Korach recognized that Moses' intellectual stature was far superior to anyone else's. He knew that Moses had received the Torah directly from G-d, and that his understanding of G-d's wisdom was on a higher level than any other Jew. This fact was undisputed.
But after the error of the Spies, when it became clear that the Jew's main objective is the actual performance of mitzvot, he began to grumble. Aren't all Jews equally holy? Don't they all perform the same mitzvot? If this is the case, why should Moses be superior to anyone else?
"In the morning G-d will show who is His," Moses replied to Korach.
By using of the word "morning," Moses alluded to the fact that a Jew's mitzvot must be as bright and illuminating as the light of day. True, we all perform the same mitzvot in the same manner, but without the proper intentions our mitzvot will not bring about the same revelation of G-dliness in the physical world that they could have.
This contains a teaching for us as well:
A Jew must never content himself with intentions alone, for the actual performance of the mitzva is what truly counts. But at the same time we must always strive that our mitzvot be "illuminating," thereby making for G-d a "dwelling place" down below.
Adapted from Likutei Sichot of the Rebbe, Vol. 4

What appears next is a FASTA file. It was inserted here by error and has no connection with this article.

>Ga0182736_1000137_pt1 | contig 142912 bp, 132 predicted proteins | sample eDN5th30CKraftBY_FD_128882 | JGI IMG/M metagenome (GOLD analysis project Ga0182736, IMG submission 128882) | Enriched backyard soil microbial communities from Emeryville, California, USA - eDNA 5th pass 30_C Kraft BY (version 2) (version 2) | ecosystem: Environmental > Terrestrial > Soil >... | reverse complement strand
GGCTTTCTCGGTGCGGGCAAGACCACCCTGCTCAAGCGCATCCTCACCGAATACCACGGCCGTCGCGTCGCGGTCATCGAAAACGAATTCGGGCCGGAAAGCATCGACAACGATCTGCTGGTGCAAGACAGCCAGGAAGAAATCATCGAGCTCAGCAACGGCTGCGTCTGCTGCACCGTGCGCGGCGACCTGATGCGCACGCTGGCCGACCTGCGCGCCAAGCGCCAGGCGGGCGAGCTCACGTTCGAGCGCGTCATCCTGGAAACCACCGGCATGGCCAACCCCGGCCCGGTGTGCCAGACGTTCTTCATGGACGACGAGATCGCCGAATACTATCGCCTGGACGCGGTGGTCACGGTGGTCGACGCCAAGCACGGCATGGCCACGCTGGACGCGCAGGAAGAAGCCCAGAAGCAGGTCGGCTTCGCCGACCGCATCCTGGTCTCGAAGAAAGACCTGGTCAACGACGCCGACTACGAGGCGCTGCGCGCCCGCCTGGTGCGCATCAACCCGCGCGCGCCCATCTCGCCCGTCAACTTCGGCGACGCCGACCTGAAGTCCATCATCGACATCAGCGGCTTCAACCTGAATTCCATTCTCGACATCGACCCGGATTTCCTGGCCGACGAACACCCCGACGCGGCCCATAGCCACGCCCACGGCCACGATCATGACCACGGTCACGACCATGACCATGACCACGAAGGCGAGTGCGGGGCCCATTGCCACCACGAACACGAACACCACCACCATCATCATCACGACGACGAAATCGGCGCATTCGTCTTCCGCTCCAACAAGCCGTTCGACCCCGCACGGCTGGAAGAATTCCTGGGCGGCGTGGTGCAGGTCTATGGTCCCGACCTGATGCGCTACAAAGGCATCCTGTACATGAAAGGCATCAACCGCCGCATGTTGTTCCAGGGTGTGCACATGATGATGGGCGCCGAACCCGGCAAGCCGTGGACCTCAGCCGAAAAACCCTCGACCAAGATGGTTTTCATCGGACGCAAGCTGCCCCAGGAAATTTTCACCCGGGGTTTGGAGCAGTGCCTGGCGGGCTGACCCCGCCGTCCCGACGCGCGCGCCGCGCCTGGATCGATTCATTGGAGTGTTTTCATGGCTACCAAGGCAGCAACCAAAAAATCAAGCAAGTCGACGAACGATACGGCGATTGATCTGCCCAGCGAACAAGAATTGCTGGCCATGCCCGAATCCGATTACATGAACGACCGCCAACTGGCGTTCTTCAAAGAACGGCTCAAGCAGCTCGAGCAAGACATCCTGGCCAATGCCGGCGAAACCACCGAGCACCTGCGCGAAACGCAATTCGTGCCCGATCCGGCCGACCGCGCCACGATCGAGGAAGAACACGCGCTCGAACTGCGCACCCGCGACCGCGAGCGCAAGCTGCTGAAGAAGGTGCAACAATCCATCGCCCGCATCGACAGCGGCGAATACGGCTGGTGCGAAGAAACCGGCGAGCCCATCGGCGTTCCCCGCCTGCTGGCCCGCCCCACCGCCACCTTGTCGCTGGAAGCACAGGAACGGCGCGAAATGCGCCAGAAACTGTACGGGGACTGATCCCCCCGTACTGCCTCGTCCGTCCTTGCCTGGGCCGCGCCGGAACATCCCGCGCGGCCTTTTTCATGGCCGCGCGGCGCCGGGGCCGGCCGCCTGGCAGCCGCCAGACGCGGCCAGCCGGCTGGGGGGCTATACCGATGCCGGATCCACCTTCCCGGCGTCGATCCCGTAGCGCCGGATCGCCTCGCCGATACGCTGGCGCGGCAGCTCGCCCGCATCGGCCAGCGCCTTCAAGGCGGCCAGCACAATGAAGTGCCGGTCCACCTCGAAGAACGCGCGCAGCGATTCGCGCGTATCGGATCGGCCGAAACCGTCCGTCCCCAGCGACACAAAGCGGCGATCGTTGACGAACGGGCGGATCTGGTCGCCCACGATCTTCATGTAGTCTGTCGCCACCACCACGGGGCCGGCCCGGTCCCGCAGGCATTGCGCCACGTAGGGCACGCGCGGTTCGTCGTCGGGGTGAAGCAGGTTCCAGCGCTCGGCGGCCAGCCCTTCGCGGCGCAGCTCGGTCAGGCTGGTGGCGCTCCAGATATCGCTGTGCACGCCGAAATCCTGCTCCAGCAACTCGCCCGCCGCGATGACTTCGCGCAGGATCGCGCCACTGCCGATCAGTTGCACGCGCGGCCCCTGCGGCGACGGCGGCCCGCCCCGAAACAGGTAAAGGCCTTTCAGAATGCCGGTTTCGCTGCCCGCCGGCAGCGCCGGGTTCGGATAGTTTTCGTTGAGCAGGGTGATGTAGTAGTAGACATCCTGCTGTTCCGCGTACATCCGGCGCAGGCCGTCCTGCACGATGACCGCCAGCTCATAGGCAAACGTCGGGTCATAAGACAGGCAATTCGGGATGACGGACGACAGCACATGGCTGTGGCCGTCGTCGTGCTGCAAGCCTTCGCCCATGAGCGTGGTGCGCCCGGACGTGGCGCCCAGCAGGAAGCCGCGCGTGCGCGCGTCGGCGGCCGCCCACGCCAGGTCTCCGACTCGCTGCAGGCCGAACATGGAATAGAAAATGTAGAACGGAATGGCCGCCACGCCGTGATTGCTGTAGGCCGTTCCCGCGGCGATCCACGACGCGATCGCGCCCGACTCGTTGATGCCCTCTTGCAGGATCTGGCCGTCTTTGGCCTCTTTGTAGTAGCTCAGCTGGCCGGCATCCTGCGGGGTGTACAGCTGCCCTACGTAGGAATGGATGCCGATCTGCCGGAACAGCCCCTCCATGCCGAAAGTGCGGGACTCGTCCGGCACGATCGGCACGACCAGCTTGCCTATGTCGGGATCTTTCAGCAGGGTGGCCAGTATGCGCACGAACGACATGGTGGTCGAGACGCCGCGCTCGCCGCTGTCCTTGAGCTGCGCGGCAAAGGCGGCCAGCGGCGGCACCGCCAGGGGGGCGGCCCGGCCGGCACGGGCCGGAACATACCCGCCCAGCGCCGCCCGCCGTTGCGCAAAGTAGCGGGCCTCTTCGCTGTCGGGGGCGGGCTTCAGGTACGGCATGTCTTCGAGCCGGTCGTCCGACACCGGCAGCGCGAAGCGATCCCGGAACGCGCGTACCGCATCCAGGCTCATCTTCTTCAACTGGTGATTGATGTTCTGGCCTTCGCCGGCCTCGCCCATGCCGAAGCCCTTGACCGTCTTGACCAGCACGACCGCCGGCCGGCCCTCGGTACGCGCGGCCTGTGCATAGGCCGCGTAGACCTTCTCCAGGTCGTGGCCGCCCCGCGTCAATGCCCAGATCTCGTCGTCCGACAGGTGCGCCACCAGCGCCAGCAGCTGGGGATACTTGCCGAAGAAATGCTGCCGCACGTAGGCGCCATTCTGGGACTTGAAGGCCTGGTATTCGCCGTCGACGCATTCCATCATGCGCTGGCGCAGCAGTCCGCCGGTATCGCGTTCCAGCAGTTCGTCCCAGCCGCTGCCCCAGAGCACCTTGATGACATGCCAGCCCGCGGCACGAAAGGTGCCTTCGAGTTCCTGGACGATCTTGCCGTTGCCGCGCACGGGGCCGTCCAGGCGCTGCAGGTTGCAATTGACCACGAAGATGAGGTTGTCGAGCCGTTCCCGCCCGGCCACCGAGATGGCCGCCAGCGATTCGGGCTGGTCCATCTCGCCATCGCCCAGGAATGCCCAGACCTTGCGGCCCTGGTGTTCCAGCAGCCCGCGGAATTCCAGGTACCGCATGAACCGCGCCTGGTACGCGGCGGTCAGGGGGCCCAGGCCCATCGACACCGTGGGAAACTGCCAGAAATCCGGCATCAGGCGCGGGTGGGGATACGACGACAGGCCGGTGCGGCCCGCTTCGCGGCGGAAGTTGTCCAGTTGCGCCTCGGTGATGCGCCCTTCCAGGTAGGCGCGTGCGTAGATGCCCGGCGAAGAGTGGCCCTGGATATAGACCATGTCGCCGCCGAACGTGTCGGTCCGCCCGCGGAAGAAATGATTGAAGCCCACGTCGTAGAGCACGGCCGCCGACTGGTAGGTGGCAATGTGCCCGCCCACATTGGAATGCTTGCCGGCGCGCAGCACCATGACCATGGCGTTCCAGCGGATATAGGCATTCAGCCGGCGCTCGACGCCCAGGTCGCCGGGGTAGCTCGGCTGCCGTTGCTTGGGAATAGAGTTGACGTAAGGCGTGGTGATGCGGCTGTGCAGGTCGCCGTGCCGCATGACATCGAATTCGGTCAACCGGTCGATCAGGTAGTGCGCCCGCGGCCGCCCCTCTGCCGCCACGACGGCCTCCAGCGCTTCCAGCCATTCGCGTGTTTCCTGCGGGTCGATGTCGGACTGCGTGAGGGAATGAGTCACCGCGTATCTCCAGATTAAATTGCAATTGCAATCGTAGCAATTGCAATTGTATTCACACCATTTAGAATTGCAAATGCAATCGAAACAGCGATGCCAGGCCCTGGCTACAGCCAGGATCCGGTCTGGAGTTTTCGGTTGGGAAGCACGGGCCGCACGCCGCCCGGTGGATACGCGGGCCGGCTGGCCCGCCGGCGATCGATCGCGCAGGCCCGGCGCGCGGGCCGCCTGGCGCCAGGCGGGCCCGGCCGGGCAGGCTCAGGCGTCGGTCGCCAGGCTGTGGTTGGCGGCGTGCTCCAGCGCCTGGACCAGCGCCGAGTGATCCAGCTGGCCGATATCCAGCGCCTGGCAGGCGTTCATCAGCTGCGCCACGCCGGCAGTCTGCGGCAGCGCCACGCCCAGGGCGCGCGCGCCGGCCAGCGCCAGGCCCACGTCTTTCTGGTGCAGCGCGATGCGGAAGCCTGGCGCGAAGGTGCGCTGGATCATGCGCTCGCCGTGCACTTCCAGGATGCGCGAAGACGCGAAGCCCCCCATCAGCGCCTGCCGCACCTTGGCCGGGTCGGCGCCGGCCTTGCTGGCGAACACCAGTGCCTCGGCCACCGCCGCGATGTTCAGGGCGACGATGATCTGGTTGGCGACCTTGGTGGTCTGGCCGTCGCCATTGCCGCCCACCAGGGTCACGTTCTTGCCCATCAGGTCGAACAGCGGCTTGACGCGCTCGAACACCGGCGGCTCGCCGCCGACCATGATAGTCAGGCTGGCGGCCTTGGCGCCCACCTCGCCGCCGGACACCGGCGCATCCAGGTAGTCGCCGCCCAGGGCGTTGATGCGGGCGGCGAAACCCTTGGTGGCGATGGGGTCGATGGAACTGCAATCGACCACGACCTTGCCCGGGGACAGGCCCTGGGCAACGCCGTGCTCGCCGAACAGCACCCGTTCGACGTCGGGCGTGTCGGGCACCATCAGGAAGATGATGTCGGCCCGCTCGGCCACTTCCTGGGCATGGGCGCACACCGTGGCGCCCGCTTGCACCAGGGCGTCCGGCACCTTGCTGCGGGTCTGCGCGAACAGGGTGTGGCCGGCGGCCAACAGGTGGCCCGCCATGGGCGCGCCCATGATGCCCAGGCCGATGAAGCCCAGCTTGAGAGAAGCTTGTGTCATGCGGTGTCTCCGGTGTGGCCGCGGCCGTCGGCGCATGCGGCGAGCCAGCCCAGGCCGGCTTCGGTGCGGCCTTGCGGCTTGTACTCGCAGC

Finding Judaism on the Internet
by S. Fleur
I found Chabad Lubavitch on the Internet by a presumed accident, as I researched a doctoral subject through the various channels, routes, and sub-routes of Cyberspace. It seemed so strange... One moment, there I was, communicating with a computer in South America and then, in the next, a picture of Rabbi Schneerson, the Lubavitcher Rebbe, appeared on my screen!
The Rebbe had become an important person in my life about fifteen years ago when, during an evening news program, I had seen his presence on the television screen. Later on, someone had given me his picture -- a picture that I kept and came to treasure throughout the years.
Around that time also, I (born Jewish but raised as a Christian) had become involved in the process of discovering my beginnings. The questioning, however, had only taken a few months when the reality of my situation became obvious to me, prompting me to abandon my search for G-d. The inner call of my own Jewishness remained within my soul, however, although limited to no more than a veiled whisper and a small photograph of the Rebbe inside my billfold.
The years passed, and all my Jewish connections became lost in a frenzy of advanced university degrees and various activities. My children grew up, and my husband and I learned the value of the ebb and flow of all significant human relationships. Yet, within my heart, there was still an emptiness.